Subjective Ramblings and Peripheral Thoughts from the Edges of a Comics Studies Project
We have now come to Spider-Man Noir: Eyes Without a Face, one of the last installments in the Marvel Noir series (it was followed by Iron Man Noir, which we looked at quite a while back). Like the first Spider-Man, it was written by David Hine and illustrated by Carmine di Giandomenico. The story picks up in September 1933, eight months after Spider-Man Noir. The power vacuum left in the underworld after Peter Parker’s first foray into the world of crime fighting has been filled by “the Crime Master,” a mysterious crook who wears a mask. As the story progresses and Peter tries to track this new lord of the underworld down, it turns out that he has found his way into a conspiracy that involves kidnappings of African Americans, government research, the Friends of the New Germany – a Nazi-friendly American group that was active in the 1930s and 1940s – and Nazi Germany.
Like the first Spider-Man Noir, Eyes Without a Face is more masked avenger pulp than film noir, which is not surprising given that it is a sequel. It does, however, amplify the first installment’s historical consciousness. Eyes Without a Face is sensitive to historical racial formations, and it reads very much like a commentary on historical racism in America. This is evident from the plot itself, and in the dialogue; Robbie Robertson, for example, comments on how the New Deal’s NRA (the New Deal National Recovery Administration) stands for “Negroes Robbed Again,” which was a critique voiced during the Great Depression. Perhaps more than anywhere else in the Noir line, parts of New York play a central role as location and as a supporter of the themes explored in the comic: the central location is Ellis Island. When Peter and Robbie first visit, they discuss the place. For Peter – historically improbable though it is – it is a place of light nostalgia: “My great grandparents must have stepped off the boat right on this spot.”* For Robbie: “I’ll venture that my ancestors were a little less optimistic about their prospects than yours when they set foot on American soil” (#1, np).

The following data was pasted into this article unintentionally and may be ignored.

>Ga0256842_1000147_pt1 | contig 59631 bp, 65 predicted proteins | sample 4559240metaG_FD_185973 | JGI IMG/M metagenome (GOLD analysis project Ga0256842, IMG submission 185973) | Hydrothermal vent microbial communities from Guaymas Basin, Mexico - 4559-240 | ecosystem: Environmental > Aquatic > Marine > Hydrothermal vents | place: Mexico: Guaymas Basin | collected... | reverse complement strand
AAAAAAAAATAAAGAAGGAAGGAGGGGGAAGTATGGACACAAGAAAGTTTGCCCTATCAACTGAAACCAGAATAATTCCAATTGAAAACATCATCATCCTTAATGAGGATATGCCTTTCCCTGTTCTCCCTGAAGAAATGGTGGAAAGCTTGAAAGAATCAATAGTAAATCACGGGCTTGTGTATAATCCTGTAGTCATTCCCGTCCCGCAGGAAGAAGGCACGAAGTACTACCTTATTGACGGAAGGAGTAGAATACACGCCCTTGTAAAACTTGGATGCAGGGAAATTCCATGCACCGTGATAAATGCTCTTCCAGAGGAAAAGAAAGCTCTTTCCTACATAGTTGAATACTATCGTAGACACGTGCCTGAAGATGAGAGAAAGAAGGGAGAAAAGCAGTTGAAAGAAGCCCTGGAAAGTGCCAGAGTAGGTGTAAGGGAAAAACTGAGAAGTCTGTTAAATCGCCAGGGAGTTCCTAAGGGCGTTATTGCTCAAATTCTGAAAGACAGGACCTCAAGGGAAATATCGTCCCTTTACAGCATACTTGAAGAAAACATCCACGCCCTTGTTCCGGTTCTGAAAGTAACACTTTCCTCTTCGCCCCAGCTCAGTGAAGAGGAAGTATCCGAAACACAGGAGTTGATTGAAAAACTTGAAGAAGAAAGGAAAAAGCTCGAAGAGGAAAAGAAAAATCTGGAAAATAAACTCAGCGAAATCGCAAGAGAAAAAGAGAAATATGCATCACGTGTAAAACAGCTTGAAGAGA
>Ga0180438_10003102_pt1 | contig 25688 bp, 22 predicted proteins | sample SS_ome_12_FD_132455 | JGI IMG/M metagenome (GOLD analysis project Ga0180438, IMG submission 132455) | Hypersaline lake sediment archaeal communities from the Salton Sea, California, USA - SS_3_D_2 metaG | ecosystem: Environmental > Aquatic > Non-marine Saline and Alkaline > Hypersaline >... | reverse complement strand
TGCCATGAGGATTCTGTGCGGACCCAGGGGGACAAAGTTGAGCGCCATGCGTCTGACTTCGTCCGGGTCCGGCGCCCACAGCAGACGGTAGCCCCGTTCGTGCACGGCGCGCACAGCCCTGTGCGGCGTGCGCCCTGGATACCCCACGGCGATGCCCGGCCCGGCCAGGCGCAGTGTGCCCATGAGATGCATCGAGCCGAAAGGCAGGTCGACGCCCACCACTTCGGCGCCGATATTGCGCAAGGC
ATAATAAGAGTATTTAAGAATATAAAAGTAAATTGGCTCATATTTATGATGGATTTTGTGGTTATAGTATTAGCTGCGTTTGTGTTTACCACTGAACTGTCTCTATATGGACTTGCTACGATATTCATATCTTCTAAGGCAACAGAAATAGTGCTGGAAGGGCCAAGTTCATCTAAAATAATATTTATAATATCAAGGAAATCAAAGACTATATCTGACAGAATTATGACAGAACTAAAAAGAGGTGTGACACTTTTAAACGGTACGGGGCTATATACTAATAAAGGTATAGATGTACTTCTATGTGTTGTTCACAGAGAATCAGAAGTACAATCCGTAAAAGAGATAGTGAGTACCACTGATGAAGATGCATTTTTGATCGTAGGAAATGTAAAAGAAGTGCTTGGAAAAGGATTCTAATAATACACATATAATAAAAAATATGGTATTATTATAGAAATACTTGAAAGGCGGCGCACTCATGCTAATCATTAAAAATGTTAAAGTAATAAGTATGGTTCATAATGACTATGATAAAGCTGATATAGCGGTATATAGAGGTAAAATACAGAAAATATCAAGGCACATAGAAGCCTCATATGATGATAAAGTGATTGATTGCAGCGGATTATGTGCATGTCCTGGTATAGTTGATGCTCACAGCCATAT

That said, the series’ relatively strong awareness of history and place only goes so far. It falls short in its presentation of eugenics, the once-popular pseudo-science of racial genetic “improvement,” which is more central to the story than either the legacy of slavery or economic segregation, or of the contentious meaning of Ellis Island in contemporary discourse. Rather than showing the pseudo-science as something native to America, its practice in Spider-Man Noir‘s United States is made alien by a presenting it as an import from Nazi Germany, despite the fact that the country was important in its emergence and had a leading role in the field at the time of the series. (Rockefeller Foundation money funded German eugenic research up until 1939.) Whether or not Hine knew this history, I cannot say, but he give Spider-Man a line of dialogue that marks it as un-American at one point, thus giving American eugenicists – the existence of which must have been known to the writer – an alibi. Although willing to make a few critical statements, then, the series pulls the strongest historical punch it could have thrown.
These criticisms aside, Eyes Without a Face is one of the most readable series published under the Marvel Noir banner.
* Ellis Island opened in 1892.